5.22.2020

A concentrated test of the Panasonic Lumix S1R's capabilities as a black and white "Art" camera. Tested in conjunction with the Sigma 45mm f2.8 lens. Around Austin, Texas.


 I've been anxious to test the S1R as a black and white camera; you know, for those times when you want to feel like you have been swept back in time to the 1970's when you lived for Tri-X and D-76. I took the camera out for a two hour walk and set it up in a very particular way in order to get the kinds of photographs I thought I'd want. 

It was set to L. Monochrome D, which is a snappy black and white profile (three to choose from). I tweaked the contrast and sharpness parameters to taste. I set the filter effect to either Green or Orange, depending on the subject at hand. To keep things simple I used the 45mm Sigma lens because I've familiar enough at this point to guesstimate how it will render at my three favorite f-stops. 

After I came back to the studio I took all of the files (shot as Jpegs = no turning back) and processed the ones I liked in Luminar 4.2. There are some nice controls and it works pretty quickly. I think I can tweak my shooting settings a little more but I'm very happy with what I got. The next thing I'll try is reducing the noise reduction for the L. Monochrome D profile to introduce a bit more noise and a bit harsher sharpness into the files.

That's about it. Short and sweet. The test is the images, the words are secondary. Probably unnecessary. 



















14 comments:

amolitor said...

The three bench studies are very nice and illustrative. My first thought was "ah, Kirk's discovered the use of 'simulated color filters in post'" but then I realized that, nope, they were all just taken at different times.

Very nice!

Kirk Tuck, Photographer/Writer said...

And Andrew, they are actually three different sets of chairs! Thanks, KT

amolitor said...

Oh right, there's all that stuff behind them I could have looked at ;) So much for my observational skills!

Eric Rose said...

I shoot both digital an B&W film. I see no need to simulate film when converting my digi files to B&W. Film is film and surprise surprise it beats digital when it comes to looking like ..... film. I find there are so many extra things I can do with B&W digi files to enter an entirely new form of expressive image making rather than trying to limit my options to just what can be gotten out of a real film negative. Don't get me wrong I can pound out a truly stunning B&W print from a film negative, but I can also get really excited about what I can do with B&W digi files too.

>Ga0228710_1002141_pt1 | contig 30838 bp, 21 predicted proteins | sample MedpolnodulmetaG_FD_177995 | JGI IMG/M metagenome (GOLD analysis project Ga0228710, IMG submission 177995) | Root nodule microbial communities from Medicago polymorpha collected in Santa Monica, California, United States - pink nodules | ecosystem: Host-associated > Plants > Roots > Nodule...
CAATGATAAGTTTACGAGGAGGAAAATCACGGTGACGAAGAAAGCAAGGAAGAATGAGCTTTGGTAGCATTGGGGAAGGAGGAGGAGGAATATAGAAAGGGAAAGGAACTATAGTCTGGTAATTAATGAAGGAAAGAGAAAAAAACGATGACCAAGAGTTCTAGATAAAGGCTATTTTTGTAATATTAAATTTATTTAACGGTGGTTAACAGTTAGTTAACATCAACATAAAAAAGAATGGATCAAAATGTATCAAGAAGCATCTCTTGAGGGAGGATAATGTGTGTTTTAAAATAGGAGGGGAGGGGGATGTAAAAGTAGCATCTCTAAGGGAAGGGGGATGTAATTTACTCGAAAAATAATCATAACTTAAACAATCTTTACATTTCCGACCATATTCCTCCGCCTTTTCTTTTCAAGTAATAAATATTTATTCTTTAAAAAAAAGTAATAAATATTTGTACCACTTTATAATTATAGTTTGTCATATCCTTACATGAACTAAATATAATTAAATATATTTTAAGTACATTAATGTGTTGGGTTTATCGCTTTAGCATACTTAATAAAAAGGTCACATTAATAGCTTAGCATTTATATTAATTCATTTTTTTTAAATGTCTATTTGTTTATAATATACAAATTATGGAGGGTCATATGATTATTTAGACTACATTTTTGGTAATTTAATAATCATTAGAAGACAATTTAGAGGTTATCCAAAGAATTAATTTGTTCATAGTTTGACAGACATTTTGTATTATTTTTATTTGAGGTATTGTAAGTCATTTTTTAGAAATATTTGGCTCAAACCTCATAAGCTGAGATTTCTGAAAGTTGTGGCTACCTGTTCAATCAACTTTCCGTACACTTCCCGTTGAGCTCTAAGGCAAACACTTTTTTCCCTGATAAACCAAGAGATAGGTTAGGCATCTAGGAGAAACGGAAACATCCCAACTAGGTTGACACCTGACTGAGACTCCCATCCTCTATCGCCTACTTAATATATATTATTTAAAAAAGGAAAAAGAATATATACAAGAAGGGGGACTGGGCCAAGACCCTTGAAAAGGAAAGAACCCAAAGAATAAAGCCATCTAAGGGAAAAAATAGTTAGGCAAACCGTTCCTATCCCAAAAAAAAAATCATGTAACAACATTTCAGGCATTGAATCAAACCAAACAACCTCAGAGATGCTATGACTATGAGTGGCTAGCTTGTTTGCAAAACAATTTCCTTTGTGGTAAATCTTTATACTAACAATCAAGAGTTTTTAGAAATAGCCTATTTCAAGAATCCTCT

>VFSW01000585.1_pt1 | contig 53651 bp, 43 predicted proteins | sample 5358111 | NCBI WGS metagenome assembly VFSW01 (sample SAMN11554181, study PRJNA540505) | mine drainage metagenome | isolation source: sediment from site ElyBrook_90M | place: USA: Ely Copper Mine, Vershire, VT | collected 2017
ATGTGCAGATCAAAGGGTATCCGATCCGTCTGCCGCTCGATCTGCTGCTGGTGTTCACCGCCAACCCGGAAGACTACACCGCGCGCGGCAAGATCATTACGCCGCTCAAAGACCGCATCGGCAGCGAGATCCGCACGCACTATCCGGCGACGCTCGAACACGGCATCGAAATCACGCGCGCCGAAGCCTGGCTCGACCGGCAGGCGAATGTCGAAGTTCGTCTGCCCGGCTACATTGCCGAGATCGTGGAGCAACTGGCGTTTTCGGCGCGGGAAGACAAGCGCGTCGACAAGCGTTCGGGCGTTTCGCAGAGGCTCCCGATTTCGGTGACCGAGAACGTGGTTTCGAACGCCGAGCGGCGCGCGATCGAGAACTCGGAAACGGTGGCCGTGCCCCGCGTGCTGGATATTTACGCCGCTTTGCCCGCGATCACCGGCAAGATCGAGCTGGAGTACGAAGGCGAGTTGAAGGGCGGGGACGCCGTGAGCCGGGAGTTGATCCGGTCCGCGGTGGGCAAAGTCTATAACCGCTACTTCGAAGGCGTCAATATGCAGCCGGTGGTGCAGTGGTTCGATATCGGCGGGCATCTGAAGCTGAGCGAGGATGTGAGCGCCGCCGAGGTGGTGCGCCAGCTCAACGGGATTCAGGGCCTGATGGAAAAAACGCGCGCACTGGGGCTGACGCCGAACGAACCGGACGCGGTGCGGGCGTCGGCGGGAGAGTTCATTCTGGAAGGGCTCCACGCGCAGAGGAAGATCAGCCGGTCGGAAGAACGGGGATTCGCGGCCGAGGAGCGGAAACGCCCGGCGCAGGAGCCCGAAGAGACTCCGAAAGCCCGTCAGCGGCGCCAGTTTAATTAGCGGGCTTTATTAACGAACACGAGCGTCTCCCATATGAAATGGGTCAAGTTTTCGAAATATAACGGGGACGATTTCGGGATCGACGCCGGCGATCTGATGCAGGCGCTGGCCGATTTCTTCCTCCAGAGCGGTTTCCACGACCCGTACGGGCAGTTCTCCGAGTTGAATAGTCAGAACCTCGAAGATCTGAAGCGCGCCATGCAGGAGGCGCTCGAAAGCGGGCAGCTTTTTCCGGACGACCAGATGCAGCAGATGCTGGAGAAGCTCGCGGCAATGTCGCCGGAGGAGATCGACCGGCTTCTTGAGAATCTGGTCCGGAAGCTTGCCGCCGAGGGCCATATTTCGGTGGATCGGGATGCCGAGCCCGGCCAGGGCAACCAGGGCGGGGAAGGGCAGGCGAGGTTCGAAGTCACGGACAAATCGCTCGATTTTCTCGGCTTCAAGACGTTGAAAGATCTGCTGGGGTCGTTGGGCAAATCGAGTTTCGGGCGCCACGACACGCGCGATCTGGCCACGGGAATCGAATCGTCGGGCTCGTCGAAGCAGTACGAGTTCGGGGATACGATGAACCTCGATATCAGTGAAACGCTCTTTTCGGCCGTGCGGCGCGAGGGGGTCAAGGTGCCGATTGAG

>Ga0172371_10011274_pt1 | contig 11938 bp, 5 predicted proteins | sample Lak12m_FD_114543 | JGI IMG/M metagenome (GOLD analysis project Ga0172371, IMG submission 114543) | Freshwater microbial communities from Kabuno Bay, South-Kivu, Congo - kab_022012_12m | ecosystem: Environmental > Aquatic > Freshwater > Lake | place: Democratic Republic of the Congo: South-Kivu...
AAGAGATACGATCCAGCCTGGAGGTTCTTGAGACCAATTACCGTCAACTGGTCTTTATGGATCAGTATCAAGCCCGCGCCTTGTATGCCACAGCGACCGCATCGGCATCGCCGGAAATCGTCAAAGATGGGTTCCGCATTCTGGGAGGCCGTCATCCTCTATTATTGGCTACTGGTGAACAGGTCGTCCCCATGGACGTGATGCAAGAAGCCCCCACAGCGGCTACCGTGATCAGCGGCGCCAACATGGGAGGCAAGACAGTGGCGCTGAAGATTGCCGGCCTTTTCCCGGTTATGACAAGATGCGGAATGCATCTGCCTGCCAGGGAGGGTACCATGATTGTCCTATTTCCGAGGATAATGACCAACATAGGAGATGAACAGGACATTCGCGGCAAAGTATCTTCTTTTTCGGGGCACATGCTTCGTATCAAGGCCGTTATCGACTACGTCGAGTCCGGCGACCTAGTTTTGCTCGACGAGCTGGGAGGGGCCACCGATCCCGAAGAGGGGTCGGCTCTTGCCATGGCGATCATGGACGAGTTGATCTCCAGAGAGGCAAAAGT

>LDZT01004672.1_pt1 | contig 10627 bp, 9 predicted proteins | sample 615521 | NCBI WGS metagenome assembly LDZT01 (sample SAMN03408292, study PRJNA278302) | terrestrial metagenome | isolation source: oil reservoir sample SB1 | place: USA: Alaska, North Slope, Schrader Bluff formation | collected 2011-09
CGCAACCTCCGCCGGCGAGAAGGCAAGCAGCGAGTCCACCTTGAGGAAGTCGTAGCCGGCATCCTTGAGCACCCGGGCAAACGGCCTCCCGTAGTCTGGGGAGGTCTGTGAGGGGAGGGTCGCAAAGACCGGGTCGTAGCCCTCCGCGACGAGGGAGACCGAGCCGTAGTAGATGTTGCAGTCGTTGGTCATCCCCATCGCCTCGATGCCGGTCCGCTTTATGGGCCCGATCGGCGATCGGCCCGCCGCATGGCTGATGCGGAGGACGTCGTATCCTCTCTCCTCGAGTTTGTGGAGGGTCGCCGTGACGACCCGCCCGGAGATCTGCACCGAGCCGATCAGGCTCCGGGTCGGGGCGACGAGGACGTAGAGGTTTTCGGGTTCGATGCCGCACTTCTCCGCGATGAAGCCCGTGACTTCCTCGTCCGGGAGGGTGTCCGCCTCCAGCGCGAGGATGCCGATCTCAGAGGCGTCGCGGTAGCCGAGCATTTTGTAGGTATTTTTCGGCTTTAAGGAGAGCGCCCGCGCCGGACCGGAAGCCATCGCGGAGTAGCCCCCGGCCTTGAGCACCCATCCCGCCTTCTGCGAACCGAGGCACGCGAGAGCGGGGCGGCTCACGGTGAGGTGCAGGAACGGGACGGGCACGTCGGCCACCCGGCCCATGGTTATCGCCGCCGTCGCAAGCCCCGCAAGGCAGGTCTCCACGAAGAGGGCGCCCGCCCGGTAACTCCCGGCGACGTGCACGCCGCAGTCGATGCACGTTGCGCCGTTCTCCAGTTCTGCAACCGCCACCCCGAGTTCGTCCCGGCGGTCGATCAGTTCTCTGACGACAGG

I like where you are going with your Panasonic and B&W imagery. Sometimes it's refreshing to revisit our roots. B&W images I feel appeal to the intellectual side of the brain much more so than 99.9% of colour images made. People of your calibre represent the .1% who can do it. It's hard, really hard to develop the chops to produce really evocative colour images that can break through to the inner reaches of the mind. The 99.9% is just eye candy.

Eric

Kirk Tuck, Photographer/Writer said...

Thanks Eric! Made my day (which was already pretty happy...) glad you left that comment. KT

Gordon R. Brown said...

D-67? A secret KT developer?

Kirk Tuck, Photographer/Writer said...

Should have been D-76. Must be developer dyslexic.

karmagroovy said...

Love those last four shots with the beautiful clouds in them. Let me guess, you used the orange filter for those?

Unknown said...

I agree with karmagroovy- the clouds out your way are something special. Are those Luminar clouds? Or...? Good B&W really brings out the artist as far as I'm concerned. Most color is just distracting. Your skill is reflected in your work.

Ronman said...

Beautiful images, Kirk. I've been dabbling in B&W lately and am curiously fascinated by the "less is more" perspective. I think it requires the viewer to engage just a little more, each of us seeing it from our own perspective.

MikeR said...

So, in conclusion, IYHO, does it cut the mustard?

Anonymous said...

Love that last shot!

Dale

Michael Ferron said...

It's that 1st bench shot (8 down) that caught my eye. Perfect tones.

Richard Leacock said...

Looks like a productive walk about : )